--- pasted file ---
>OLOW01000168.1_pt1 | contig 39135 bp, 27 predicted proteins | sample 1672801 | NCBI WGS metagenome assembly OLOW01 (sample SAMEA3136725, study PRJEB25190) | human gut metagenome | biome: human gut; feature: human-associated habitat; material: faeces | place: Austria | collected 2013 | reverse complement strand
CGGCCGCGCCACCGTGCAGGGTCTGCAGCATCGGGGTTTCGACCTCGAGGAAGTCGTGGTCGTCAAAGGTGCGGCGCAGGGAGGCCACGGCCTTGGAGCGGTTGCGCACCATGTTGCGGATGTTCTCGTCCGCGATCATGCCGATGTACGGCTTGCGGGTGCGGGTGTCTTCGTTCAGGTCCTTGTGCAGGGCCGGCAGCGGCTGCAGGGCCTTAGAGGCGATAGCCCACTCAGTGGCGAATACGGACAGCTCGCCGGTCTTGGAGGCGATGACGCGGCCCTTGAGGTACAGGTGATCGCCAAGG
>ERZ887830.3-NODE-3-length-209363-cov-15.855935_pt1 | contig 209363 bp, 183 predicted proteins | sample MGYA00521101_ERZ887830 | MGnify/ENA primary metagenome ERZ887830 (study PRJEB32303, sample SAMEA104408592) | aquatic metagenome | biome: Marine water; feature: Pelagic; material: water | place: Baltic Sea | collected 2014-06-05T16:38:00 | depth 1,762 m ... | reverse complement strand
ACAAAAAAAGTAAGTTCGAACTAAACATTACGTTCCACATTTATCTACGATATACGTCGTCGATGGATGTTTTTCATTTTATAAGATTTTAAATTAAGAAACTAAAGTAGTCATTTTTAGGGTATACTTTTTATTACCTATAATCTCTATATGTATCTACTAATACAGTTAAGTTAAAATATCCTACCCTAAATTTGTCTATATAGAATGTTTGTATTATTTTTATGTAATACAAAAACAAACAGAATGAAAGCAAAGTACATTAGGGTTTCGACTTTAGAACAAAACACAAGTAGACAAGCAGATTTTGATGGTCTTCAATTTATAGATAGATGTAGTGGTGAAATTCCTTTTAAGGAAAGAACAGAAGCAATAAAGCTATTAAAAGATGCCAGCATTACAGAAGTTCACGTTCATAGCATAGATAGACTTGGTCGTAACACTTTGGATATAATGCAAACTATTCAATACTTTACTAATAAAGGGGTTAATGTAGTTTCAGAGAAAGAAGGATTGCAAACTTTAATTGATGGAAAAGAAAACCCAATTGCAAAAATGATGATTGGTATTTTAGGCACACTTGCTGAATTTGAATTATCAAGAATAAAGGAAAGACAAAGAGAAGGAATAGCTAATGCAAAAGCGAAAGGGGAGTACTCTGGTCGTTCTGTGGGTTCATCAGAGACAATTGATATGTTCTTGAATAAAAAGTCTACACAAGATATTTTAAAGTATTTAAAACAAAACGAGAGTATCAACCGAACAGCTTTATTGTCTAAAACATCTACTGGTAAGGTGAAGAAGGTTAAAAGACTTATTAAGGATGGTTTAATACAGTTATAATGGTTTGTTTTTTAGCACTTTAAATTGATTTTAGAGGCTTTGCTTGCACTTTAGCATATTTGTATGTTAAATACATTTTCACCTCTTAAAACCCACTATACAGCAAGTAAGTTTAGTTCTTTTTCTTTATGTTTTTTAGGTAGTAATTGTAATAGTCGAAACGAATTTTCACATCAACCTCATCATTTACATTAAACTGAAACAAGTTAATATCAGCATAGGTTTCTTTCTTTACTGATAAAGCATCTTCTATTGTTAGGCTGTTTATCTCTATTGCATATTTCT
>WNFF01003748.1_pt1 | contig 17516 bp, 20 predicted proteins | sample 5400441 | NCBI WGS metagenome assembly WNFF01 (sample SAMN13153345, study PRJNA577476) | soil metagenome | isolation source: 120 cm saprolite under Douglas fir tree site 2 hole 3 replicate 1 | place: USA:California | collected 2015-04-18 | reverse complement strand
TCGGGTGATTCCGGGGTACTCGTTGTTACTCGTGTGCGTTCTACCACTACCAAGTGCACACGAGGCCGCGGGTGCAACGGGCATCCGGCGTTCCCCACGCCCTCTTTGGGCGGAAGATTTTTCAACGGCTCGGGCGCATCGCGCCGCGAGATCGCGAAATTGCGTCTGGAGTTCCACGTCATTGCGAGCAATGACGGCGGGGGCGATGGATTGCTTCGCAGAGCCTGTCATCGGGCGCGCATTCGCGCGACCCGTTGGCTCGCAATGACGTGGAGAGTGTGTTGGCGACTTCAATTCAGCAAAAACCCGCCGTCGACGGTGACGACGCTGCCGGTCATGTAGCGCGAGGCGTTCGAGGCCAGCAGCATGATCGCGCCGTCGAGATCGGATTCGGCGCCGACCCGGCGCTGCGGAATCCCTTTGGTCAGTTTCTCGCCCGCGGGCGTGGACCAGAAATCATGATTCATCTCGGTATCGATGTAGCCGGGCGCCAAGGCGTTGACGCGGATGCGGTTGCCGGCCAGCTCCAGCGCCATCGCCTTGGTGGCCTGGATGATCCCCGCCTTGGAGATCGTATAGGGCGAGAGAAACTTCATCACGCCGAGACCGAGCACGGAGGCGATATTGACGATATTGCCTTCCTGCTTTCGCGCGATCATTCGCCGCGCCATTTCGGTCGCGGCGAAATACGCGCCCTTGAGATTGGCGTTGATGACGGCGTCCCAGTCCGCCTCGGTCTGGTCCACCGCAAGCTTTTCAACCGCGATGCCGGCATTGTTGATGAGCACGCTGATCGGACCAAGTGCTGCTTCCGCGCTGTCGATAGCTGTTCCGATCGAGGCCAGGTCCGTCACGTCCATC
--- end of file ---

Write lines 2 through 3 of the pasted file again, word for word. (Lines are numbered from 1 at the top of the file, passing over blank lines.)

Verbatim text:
CGGCCGCGCCACCGTGCAGGGTCTGCAGCATCGGGGTTTCGACCTCGAGGAAGTCGTGGTCGTCAAAGGTGCGGCGCAGGGAGGCCACGGCCTTGGAGCGGTTGCGCACCATGTTGCGGATGTTCTCGTCCGCGATCATGCCGATGTACGGCTTGCGGGTGCGGGTGTCTTCGTTCAGGTCCTTGTGCAGGGCCGGCAGCGGCTGCAGGGCCTTAGAGGCGATAGCCCACTCAGTGGCGAATACGGACAGCTCGCCGGTCTTGGAGGCGATGACGCGGCCCTTGAGGTACAGGTGATCGCCAAGG
>ERZ887830.3-NODE-3-length-209363-cov-15.855935_pt1 | contig 209363 bp, 183 predicted proteins | sample MGYA00521101_ERZ887830 | MGnify/ENA primary metagenome ERZ887830 (study PRJEB32303, sample SAMEA104408592) | aquatic metagenome | biome: Marine water; feature: Pelagic; material: water | place: Baltic Sea | collected 2014-06-05T16:38:00 | depth 1,762 m ... | reverse complement strand